It was the last Live at the Cottage gig of the year last Saturday and what a gig to finish with. We a started with Daniel Storey, a local boy channeling the spirit of 90’s britpop. While laddish guitar bands may have fallen out of favour in recent years, as somebody who came of age during that time, listening to Storey put a new spin on an old (I can’t believe I’m writing this) style brought memories of my youth flooding back.
Storey’s opener, “Unbreakable”, set the tone for his performance; a good solid riff and an ear for melody, wedded to an unmistakable Manchester sound. As he continued through his repertoire of “Under the Metal Sky”, “Let the Light fall” and “Roll on”, the theme continued, each song performed with a brittle intensity that kept you interested. Then, for his final number, “The North Sea”, Storey changed style, the strumming replaced by finger-picking, and while it wasn’t his strongest song of the night it was the most intriguing, as it showed that he isn’t happy to rest on his laurels and is looking to push into new areas.
One of the great things about coming to live gigs is that, if you are lucky, you get to see a moment where artistry, experience, talent and venue converge to produce an unforgettable experience. This is how I felt watching Stephen Hodd. I’ve never seen him perform before but it was clear from the opening bar of “North Star”- a song about the sea and life, of uncertainty – that we were watching somebody on top of his game.
Hodd plays in a very sparse, almost delicate style, enabling you to hear every creak from his guitar, every movement of his hand. While you can tell he writes from an irish folk tradition, to me Hodd’s style was most reminiscent of Bon Ivor, in that he is not afraid to use silence for dramatic effect and the pauses between the notes are almost as important as the notes themselves. This was never more apparent than with the songs “Unbelievable Ways” and “Soul Getter”, his use of soft dynamics making the songs particularly moving.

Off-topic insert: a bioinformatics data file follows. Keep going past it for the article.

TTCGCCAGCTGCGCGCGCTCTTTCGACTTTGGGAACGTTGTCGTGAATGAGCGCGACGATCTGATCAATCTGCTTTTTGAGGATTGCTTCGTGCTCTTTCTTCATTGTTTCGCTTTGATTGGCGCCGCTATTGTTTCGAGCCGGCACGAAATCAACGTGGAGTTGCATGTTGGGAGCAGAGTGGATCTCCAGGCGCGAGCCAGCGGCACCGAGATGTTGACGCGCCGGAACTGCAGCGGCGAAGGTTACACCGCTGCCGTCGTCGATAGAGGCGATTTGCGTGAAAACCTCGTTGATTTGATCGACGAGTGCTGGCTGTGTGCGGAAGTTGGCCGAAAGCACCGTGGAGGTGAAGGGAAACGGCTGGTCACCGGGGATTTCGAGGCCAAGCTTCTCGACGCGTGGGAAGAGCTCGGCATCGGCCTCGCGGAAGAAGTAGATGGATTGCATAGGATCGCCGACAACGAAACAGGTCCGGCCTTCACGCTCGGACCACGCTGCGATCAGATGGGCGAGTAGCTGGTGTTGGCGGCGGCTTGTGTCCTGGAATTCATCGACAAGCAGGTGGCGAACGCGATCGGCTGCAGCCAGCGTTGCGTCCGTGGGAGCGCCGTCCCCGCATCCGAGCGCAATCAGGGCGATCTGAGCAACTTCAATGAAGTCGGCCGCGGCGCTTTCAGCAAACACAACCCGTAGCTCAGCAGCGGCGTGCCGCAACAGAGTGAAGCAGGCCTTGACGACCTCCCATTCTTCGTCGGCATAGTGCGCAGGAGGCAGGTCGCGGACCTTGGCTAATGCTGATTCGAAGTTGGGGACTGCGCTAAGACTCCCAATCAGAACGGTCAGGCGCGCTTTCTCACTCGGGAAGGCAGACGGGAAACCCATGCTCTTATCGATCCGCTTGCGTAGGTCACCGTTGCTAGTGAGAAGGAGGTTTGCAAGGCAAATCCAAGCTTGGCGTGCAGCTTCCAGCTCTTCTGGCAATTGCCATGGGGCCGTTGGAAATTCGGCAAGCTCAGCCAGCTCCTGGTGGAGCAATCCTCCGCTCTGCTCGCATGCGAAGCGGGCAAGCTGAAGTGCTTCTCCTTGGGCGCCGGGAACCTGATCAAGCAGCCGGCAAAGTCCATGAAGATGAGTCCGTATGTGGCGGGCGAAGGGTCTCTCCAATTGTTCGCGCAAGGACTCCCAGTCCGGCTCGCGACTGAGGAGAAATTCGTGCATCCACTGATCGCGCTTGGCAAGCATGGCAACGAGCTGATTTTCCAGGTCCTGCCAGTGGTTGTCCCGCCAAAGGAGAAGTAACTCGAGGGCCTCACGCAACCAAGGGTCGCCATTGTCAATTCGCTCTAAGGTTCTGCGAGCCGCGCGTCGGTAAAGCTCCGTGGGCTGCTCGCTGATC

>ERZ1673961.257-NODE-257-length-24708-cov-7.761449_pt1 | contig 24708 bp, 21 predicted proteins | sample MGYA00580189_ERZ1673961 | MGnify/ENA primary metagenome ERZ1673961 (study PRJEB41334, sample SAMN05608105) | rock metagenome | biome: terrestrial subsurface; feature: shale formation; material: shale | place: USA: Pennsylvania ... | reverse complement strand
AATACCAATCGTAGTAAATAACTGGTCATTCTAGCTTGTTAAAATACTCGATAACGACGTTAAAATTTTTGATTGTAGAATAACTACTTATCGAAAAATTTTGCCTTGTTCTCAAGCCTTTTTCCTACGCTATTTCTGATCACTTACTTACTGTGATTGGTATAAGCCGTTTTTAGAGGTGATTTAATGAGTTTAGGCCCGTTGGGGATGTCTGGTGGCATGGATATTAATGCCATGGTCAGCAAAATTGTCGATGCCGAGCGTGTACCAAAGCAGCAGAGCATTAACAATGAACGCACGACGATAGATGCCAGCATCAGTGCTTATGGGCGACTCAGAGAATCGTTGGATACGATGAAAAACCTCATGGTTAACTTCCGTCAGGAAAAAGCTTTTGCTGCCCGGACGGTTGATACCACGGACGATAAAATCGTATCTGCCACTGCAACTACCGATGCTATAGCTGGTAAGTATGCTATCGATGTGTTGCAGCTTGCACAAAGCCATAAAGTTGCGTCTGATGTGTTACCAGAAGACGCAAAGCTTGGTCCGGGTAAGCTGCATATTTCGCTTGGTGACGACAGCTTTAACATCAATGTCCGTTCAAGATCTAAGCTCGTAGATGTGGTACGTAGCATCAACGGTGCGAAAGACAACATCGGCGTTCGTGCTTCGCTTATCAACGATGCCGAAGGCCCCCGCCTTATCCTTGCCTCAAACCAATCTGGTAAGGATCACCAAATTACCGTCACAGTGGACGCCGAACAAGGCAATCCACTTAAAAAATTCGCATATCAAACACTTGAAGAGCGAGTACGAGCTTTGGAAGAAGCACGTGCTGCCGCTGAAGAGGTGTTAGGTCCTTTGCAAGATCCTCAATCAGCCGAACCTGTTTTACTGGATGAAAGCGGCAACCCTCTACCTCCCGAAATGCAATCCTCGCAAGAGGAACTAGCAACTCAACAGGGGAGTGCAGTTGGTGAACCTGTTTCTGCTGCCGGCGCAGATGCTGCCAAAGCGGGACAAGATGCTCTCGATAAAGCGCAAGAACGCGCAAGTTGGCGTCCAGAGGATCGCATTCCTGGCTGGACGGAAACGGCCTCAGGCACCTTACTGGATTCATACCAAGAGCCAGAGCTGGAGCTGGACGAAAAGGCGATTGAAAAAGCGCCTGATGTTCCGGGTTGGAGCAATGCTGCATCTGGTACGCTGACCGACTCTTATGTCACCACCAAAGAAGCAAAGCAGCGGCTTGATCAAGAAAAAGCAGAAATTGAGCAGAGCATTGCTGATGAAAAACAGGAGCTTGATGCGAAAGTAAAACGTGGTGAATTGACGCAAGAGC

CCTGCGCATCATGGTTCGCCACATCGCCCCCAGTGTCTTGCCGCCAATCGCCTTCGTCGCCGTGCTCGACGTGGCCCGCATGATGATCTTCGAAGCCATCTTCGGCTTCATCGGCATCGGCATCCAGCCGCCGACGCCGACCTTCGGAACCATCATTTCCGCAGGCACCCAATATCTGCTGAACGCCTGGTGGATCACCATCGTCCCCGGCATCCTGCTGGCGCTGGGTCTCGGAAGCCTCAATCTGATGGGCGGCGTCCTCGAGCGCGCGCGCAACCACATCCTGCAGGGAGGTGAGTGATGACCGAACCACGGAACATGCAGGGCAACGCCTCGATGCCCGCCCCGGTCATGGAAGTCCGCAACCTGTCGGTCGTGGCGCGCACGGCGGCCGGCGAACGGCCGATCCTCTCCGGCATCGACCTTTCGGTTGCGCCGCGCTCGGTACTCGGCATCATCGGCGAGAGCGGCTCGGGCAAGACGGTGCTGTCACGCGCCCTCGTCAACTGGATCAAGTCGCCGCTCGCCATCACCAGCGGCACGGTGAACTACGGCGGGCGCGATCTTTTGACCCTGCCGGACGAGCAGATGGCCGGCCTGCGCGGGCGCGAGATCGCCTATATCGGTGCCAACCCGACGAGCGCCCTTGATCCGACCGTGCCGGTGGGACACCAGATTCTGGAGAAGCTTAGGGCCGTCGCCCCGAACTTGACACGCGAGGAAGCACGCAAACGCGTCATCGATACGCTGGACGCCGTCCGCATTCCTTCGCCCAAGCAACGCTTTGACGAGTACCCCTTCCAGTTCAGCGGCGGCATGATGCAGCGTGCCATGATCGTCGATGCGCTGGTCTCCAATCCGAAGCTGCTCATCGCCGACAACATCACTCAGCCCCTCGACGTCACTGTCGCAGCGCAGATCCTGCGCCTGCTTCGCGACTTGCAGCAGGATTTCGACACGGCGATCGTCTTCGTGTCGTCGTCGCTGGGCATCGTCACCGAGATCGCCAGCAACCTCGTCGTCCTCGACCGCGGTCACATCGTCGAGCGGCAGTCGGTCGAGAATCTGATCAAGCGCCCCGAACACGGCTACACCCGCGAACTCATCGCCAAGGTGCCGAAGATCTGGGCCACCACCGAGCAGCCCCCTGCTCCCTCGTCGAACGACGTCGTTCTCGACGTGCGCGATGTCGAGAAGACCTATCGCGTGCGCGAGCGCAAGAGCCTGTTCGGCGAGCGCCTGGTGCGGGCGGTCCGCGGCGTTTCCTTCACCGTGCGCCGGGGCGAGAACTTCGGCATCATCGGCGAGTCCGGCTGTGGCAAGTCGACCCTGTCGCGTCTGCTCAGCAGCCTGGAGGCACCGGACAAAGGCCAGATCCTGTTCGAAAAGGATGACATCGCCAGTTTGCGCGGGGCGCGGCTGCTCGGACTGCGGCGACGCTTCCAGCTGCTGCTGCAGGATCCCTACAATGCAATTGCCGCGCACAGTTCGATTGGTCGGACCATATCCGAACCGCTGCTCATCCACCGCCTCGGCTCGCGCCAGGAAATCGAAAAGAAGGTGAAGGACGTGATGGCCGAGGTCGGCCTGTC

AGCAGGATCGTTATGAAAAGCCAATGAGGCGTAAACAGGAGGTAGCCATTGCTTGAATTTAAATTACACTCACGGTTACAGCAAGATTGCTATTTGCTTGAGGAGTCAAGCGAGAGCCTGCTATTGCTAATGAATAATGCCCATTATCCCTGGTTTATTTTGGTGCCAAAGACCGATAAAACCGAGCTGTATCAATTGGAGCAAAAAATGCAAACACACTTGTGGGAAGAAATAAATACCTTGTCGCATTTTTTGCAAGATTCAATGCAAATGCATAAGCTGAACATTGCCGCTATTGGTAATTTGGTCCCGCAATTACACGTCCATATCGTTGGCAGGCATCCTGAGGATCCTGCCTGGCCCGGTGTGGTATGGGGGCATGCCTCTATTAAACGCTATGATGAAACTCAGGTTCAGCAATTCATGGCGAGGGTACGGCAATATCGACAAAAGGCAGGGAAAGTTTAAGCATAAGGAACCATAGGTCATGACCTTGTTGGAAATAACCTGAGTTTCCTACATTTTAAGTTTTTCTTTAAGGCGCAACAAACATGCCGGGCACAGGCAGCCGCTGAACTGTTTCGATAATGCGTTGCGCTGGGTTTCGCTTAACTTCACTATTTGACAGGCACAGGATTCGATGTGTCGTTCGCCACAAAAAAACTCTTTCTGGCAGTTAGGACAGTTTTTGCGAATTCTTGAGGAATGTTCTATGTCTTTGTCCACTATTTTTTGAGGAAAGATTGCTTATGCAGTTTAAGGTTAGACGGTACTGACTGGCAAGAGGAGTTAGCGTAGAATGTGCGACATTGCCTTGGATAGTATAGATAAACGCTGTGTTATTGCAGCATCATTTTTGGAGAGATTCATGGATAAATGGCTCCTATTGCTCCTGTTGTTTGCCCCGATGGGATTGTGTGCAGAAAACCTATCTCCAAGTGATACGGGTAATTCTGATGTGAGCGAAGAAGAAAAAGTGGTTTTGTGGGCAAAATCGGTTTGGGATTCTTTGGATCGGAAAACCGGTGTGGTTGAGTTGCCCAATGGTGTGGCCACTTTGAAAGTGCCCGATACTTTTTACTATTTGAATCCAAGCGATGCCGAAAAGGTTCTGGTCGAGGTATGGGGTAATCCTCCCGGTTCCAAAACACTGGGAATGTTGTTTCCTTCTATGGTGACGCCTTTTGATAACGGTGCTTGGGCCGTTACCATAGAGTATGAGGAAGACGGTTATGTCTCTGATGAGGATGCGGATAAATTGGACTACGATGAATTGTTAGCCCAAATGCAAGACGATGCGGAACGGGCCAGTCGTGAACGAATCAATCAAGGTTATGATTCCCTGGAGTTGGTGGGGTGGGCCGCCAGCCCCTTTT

There is also a wonderful poetic flow to his lyrics, the opening lines to “Desolation Town” being particularly poignant. What’s more, you can listen to everything Hodd has ever recorded (or buy as you so wish) by going to Savage Acoustic Records. This will give you a taste of what you missed, but in my opinion you should go and see him live while he’s in this form. Wonderful, wonderful, wonderful.
Raevennan Husbandes has a wonderful stage presence. She exudes warmth in a way that can’t be faked. There was a playfulness to her set in contrast to the more serious, introspective nature of the preceding acts. She sang with a smile that shone through her music. She started alone, playing a beautiful cover of Paul Simon’s “Kathy’s Song” which she followed by one of her own (the name I sadly missed) and it was noticeable that her original song didn’t wilt in comparison with Paul Simon’s masterpiece.
Husbandes’ style is to play a simple picking rhythm topped with a floating vocal melody – like Norah Jones singing Nick Drake – and when joined by the excellent Simon Lewis on cello, produces a rich, mellow sound unique to her. A good example was ‘Box of Innocence”, where Husbandes’ understated vocal dexterity blends into the fabric of the song to form a whole, as opposed to many modern artists who use vocal gymnastics as a means of showing off, to the detriment of the song.
Songs like “House of wood“, written by (and recorded with) Guy Chambers on the album “Harbour of songs”, and “About Somebody” confirmed that Husbandes has talent to burn, and I can’t wait to see what she does next.
Having Husbandes play as the final headliner of the year was, I felt, appropriate. The quality of the acts playing each month has been outstanding and with Raevennan Husbandes’ set the guys from Wet Feet Records sent everybody way with warm and happy hearts. I can’t wait for February when it all starts again.